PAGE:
Oracle: Oracle claims their Exadata solution is a one-size-fits-all Data Warehouse appliance (source: Oracle Exata)
IBM: We don’t believe anyone can combine every function in the same box for optimal performance. An appliance is by its nature single-purpose.
Smarter Question: Is Oracle Exadata REALLY a Data Warehouse Appliance??
Well lets start with how we define data warehouse appliances. From the all knowing source of Wikipedia…..
In computing, a data warehouse appliance consists of an integrated set of servers, storage, operating system(s), DBMS and software specifically pre-installed and pre-optimized for data warehousing (DW). Alternatively, the term can also apply to similar software-only systems — purportedly very easy to install on specific recommended hardware configurations or preconfigured as a complete system – a true appliance.
DW appliances provide solutions for the mid-to-large volume data warehouse market, offering low-cost performance most commonly on data volumes in the terabyte to petabyte range.
Netezza shakes up data warehousing
Ok so let’s get real, those of us who go back to the “dark ages” of data warehousing never used the word “appliance” until this little company called Netezza came along one day and shook up the market place with the first data warehouse appliance. Netezza’s had the ability to provide the fastest time to value and were nimble enough to do Proof Of Concepts at the drop of a pin. In fact, Netezza still offers the ability to “test drive” the solution, without all the hassle- just go to Test Drive TwinFin if you want to know more. Customers loved this, not only could they evaluate things faster but the whole idea of not having to do all that pesky integration work was really inviting. In response to this disruption in the market, many vendors like ourselves at IBM realized that we had to do things differently. We had to make our data warehouse solutions more “consumable” and it just so happened we had hardware, software and services- how totally convenient.
IBM brings out its first DW appliance
In 2004 IBM introduced the first generation of data warehouse appliance called the “BCU”. Today the Smart Analytics is the 5th generation of IBM heritage hardware and we were recently lucky enough to add the “original DW appliance” to the family- Netezza. Other vendors at the time like Oracle, Microsoft and even HP- well they were not as lucky to have all the parts and pieces they needed and found themselves quickly looking for a “serious commitment”.
Oracle finds appliance love… again.
HP and Oracle’s marriage only lasted a year, we are not sure what happened but we are pretty sure the marriage was annulled because neither one will talk about it. Oracle decided to marry Sun and put a few billion behind that commitment. Microsoft married a small firm called DataAllegro and has recently been cheating on the side with HP as well. Teradata felt the whole team “appliance” was below them for years. That is until recently when they saw their market share being chipped away and suddenly they are in the appliance business with a new line of solutions. All of these unions are all really in the quest to become an “appliance” because as you can see from the above definition you need a complete integrated system.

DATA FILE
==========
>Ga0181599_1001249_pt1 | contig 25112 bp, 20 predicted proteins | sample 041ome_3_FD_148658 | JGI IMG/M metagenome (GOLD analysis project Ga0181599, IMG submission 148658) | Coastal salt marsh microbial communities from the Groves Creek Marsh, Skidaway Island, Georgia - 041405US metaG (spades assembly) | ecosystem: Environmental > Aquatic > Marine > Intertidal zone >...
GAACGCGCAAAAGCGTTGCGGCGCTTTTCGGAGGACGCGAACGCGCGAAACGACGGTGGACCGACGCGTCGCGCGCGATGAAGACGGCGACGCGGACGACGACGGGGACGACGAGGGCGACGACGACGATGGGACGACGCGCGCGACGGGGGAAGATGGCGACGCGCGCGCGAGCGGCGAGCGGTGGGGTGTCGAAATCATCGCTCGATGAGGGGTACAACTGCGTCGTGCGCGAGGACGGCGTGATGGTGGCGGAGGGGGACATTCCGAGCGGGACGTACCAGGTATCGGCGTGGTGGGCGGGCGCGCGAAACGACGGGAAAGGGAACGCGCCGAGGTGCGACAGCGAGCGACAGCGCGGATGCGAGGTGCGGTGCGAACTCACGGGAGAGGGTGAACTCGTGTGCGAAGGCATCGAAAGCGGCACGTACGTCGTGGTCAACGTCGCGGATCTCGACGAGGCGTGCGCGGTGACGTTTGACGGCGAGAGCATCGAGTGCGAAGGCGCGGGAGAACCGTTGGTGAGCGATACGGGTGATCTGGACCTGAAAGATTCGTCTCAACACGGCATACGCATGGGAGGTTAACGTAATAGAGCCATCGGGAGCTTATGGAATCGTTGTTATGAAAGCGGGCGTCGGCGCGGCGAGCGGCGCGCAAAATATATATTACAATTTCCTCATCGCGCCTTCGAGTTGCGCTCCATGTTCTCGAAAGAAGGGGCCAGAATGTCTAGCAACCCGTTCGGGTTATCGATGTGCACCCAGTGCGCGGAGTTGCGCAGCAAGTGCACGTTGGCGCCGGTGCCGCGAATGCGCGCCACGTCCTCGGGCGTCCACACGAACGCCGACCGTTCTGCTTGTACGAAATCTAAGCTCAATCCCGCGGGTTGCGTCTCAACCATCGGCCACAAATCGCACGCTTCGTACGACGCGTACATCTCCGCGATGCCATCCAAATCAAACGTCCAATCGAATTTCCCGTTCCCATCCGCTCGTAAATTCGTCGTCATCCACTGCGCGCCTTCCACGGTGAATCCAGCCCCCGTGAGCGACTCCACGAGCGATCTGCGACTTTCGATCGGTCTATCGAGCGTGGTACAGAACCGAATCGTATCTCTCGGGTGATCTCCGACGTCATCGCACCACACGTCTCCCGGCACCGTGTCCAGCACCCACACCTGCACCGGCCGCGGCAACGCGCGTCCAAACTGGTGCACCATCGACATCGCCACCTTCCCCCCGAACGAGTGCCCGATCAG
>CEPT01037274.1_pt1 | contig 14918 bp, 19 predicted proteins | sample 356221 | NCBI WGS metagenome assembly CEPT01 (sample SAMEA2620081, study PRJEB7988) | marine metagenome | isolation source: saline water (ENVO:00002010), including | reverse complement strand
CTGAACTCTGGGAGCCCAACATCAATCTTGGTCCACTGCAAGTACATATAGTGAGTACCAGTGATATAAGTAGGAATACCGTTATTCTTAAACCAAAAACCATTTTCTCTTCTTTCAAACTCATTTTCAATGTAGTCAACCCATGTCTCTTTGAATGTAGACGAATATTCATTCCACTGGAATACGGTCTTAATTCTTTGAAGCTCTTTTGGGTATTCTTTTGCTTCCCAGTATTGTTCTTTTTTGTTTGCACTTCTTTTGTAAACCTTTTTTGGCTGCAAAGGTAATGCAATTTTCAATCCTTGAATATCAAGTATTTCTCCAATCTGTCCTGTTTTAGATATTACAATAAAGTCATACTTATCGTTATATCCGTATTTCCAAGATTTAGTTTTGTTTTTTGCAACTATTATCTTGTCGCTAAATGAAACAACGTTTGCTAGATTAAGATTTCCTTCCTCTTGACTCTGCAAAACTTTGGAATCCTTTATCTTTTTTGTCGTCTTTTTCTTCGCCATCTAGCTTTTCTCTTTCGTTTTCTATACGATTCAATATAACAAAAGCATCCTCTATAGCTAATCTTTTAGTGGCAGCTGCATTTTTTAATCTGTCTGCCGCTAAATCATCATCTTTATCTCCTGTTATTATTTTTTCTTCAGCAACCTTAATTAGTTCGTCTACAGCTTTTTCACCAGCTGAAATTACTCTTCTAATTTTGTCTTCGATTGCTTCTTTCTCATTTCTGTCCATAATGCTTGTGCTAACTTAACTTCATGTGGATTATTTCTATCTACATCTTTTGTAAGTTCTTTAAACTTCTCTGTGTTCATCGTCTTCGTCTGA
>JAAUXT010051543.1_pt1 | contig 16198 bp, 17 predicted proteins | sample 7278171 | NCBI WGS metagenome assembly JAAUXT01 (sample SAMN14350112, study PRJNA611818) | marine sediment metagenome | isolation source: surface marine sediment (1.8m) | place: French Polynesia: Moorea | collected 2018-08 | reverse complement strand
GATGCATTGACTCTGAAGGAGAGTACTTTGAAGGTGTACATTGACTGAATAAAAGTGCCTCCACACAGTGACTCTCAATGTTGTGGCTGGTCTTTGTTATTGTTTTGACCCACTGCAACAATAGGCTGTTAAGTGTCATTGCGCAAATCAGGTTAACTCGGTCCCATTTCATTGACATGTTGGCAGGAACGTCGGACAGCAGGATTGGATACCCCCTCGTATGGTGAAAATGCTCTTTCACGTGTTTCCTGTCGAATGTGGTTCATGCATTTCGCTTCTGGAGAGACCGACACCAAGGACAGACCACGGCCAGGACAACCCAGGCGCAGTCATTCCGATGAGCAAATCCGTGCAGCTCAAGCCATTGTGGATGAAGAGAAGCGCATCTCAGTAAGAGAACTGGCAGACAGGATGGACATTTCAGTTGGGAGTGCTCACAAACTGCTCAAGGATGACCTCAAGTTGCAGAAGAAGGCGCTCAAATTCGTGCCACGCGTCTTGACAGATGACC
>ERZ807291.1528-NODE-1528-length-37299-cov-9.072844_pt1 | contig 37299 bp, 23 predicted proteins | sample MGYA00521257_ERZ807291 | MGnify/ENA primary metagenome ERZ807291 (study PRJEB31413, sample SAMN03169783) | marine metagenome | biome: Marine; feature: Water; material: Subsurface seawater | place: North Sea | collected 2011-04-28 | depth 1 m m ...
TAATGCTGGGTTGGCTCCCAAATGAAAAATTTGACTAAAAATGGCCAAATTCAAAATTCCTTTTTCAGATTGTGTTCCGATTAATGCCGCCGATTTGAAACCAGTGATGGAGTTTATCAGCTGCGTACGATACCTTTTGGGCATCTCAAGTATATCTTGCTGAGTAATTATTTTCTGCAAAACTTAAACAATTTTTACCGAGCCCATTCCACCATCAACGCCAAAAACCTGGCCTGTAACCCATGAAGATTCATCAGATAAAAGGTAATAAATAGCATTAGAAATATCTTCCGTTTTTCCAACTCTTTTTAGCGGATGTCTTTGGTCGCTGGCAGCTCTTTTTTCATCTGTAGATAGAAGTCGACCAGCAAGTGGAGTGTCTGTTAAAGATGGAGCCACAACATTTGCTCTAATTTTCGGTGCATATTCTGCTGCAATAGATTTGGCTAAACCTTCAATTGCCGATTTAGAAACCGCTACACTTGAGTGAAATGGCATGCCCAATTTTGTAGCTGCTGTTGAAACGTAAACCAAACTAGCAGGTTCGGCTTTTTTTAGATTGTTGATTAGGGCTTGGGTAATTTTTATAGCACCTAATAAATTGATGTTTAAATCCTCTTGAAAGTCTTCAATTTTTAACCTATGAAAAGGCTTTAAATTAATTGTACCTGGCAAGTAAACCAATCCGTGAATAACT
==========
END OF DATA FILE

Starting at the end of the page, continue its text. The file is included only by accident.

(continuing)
Exadata is not a data warehouse appliance
Ok let’s get back to the question. Is Oracle Exadata really a data warehouse appliance? So I am going to just come right out and say no. Why? Well first of all, Oracle claims Exadata will do everything from data warehousing to OLTP. Hmmm hey now, we were talking about an appliance here, something built and optimized for a single purpose. Everybody in the market has a focused and optimized solution for data warehousing BUT Oracle. When I buy a toaster, I don’t really expect it to also provide other services but it should be easy to use, toast well and work when I press the lever. If my toaster also does other things like say deep fry – well can I really still call it a toaster? Similarly, if Exadata claims they can do it all, then it isn’t really an appliance. One last point, don’t ask Oracle to take a test drive of their “appliance” at your company’s site. I hear this makes them very crabby
Appliances should be easily supported
The other important part of being an appliance is how the solution is supported. The customer should only have to make one call to get help. Administration and manageability should be easy and the total cost of ownership should be low. So rumor has it that there have been some bumps in the road with Exadata on things like software updates. At Oracle Openworld, David Moore from BioWare stated that it’s both very important to keep up with patches and that they occur frequently. Hmmmm. There are numerous public references to patches causing all sorts of challenges for customers, in particular 4 & 5. This doesn’t sound easy to manage.
The road less traveled
It sure seems like Oracle looked at the crowd gathering around data warehouse appliances and they chose the road less traveled. Question I have is why are they the only ones going down that road?
Join the conversation at SmarterQuestions.org
Learn more about IBM’s Data Warehouse Appliances